South London and Maudsley NHS Foundation Trust and South West London and St George’s Mental Health NHS Trust (2010) Recovery is for All. Hope, Agency and Opportunity in Psychiatry. A Position Statement by Consultant Psychiatrists. London: SLAM/SWLSTG.

Short-term Art Therapy References:

Paola Luzzatto (1997) Short-term art therapy on the acute psychiatric ward: The open session as a psychodynamic development of the studio-based approach, Inscape, 2:1, 2-10, DOI: 10.1080/17454839708413038

Wilson, C. (2002) A Time-limited model of art therapy in general practice Inscape Vol. 7, Iss. 1

Group Art therapy and Co-facilitation References:

Dudley, J. (2001) The Co-therapist Relationship a Married Couple? Inscape  Vol. 6, Iss. 1

Liebmann, M. (2004) Art Therapy for Groups: A Handbook of Themes and Exercises: A Handbook of Themes, Games and Exercises. Brunner-Routledge

Montague, T. and O'Connell, J. (2013) The Good Enough Couple. Presentation of the 30th FATAG Conference

Useful Websites:
http://www.imroc.org/
http://www.mentalhealth.org.uk/help-information/mental-health-a-z/R/recovery/
http://www.signpostuk.org/recovery/recovery-model

Requests for further information are welcome. Please contact: lulufalbehansen@gmail.com

Restorative Justice Bibliography, Marian Liebmann

Edgar, K. and Newell, T. (2006) Restorative Justice in Prisons: A guide to making it happen. Winchester: Waterside Press.

Graef, R. (2001) Why Restorative Justice? London: Calouste Gulbenkian Foundation.

Johnstone, G. (2011) Restorative Justice: Ideas, Values, Debates. (2nd edition) London: Routledge.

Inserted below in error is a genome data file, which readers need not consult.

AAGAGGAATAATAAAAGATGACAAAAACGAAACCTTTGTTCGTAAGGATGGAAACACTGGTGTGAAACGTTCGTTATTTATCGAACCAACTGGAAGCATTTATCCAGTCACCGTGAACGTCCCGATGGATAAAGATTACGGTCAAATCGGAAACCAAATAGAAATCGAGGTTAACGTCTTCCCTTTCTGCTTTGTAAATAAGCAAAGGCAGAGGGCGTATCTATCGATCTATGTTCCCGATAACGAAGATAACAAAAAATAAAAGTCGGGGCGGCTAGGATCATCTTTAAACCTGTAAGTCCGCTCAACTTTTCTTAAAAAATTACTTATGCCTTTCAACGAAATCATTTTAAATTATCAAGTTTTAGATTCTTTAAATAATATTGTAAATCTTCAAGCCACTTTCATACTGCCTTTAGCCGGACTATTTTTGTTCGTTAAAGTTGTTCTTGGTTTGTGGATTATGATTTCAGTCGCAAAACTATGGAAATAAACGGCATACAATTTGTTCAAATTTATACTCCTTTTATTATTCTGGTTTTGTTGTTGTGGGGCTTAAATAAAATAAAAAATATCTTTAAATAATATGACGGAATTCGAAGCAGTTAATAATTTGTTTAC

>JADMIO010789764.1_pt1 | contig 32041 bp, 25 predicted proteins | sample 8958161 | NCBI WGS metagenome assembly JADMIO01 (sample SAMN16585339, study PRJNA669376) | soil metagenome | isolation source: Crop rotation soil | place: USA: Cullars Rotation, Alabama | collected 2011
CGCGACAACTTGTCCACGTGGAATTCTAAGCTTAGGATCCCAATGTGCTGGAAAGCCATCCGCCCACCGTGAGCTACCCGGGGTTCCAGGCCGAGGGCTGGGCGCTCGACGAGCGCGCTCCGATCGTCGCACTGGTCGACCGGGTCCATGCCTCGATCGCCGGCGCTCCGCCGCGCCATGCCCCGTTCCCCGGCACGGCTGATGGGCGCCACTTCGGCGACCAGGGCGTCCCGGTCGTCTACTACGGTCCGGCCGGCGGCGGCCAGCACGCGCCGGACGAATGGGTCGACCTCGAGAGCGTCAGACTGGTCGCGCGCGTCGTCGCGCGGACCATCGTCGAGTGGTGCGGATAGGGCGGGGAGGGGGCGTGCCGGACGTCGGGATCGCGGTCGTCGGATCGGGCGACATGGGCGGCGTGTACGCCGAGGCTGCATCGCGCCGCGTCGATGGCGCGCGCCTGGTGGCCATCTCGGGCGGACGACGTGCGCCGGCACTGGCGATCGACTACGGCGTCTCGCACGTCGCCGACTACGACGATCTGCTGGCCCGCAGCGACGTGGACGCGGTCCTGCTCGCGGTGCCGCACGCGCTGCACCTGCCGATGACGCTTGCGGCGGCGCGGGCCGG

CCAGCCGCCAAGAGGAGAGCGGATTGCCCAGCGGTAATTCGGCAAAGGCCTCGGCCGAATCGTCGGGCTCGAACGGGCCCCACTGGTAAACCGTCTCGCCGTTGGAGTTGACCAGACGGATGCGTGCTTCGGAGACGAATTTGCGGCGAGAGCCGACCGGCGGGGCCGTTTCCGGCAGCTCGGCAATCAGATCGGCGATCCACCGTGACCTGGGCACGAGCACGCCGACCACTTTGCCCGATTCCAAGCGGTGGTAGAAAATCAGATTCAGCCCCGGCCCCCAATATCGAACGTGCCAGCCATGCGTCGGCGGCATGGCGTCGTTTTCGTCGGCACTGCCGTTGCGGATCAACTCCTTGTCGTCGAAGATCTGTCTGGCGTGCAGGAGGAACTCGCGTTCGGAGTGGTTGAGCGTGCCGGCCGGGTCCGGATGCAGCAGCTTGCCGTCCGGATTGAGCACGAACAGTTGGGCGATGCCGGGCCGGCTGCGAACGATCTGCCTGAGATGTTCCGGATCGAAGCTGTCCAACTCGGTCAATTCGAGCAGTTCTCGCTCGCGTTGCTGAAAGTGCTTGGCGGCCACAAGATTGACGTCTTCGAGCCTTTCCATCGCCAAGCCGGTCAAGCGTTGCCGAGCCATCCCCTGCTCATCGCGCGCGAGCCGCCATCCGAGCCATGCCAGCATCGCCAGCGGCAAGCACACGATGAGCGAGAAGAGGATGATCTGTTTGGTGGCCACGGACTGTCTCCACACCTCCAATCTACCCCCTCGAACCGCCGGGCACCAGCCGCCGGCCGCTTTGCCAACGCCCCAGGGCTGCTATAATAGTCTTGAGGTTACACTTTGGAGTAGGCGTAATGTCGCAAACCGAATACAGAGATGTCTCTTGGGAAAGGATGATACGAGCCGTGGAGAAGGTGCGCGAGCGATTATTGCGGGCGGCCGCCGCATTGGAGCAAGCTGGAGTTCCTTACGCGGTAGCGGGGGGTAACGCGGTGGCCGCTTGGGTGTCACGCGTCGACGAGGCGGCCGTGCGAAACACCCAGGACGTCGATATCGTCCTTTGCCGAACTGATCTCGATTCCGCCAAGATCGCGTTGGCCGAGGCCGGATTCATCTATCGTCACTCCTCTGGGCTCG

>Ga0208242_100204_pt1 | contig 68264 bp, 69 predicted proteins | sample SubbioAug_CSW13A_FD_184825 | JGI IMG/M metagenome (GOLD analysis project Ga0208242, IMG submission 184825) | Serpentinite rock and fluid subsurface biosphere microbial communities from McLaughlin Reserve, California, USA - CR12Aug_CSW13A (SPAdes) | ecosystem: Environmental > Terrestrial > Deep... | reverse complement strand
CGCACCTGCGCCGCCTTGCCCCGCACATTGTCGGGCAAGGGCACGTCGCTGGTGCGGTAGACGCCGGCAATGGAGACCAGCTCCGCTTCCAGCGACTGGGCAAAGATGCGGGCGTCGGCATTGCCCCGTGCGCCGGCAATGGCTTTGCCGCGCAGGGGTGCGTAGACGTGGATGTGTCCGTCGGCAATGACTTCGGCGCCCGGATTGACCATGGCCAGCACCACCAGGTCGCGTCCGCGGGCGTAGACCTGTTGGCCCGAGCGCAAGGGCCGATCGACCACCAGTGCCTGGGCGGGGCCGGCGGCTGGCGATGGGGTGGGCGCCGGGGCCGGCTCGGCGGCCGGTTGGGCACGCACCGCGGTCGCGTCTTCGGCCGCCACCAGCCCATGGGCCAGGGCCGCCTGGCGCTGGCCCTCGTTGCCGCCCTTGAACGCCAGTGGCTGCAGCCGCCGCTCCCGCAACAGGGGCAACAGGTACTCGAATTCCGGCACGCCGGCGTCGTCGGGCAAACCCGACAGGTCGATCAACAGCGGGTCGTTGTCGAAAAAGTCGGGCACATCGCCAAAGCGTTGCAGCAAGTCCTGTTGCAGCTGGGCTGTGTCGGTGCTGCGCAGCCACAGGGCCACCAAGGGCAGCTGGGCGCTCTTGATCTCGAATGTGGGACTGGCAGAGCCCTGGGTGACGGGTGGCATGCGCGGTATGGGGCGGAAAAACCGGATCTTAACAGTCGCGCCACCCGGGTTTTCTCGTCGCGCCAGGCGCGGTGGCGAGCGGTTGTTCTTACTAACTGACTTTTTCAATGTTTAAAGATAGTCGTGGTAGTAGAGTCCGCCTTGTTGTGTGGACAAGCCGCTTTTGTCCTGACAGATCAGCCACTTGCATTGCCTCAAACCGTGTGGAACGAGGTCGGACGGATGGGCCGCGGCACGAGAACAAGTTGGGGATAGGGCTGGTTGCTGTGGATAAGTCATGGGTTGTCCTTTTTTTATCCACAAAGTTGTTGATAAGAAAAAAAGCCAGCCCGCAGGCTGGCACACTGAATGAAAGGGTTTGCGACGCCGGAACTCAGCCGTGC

Liebmann, M. (ed) (2000) Mediation in Context. London: Jessica Kingsley Publishers.

Liebmann, M. (2007) Restorative Justice: How It Works. London: Jessica Kingsley Publishers.

Shapland, J., Robinson, G. and Sorsby, A. (2011) Restorative Justice in Practice. London: Routledge.

Sherman, L.W. and Strang, H. (2007) Restorative Justice: The Evidence. London: Smith Institute. www.smith-institute.org.uk/publications.htm

Wallis, P. and Tudor, B. (2007) The Pocket Guide to Restorative Justice. London: Jessica Kingsley Publishers.

Wallis, P. (2014) Understanding Restorative Justice: How empathy can close the gap created by crime. Bristol: Policy Press.

Wright, M. (1996) Justice for Victims and Offenders. (2nd edition) Winchester: Waterside Press.

Zehr, H. (2002) The Little Book of Restorative Justice. Intercourse, PA, USA: Good Books.
Useful web sites

Restorative Justice Council, UK
www.restorativejustice.org.uk
European Forum for Restorative Justice
www.euforumrj.org
Web site on world-wide restorative justice. Run by Prison Fellowship International.
www.restorativejustice.org

Working Against the System, Tony Gammidge

Gilligan, J. (2001). Preventing Violence (Prospects for Tomorrow). Thames & Hudson

Hollis, J. (1993). The Middle Passage. Inner City Books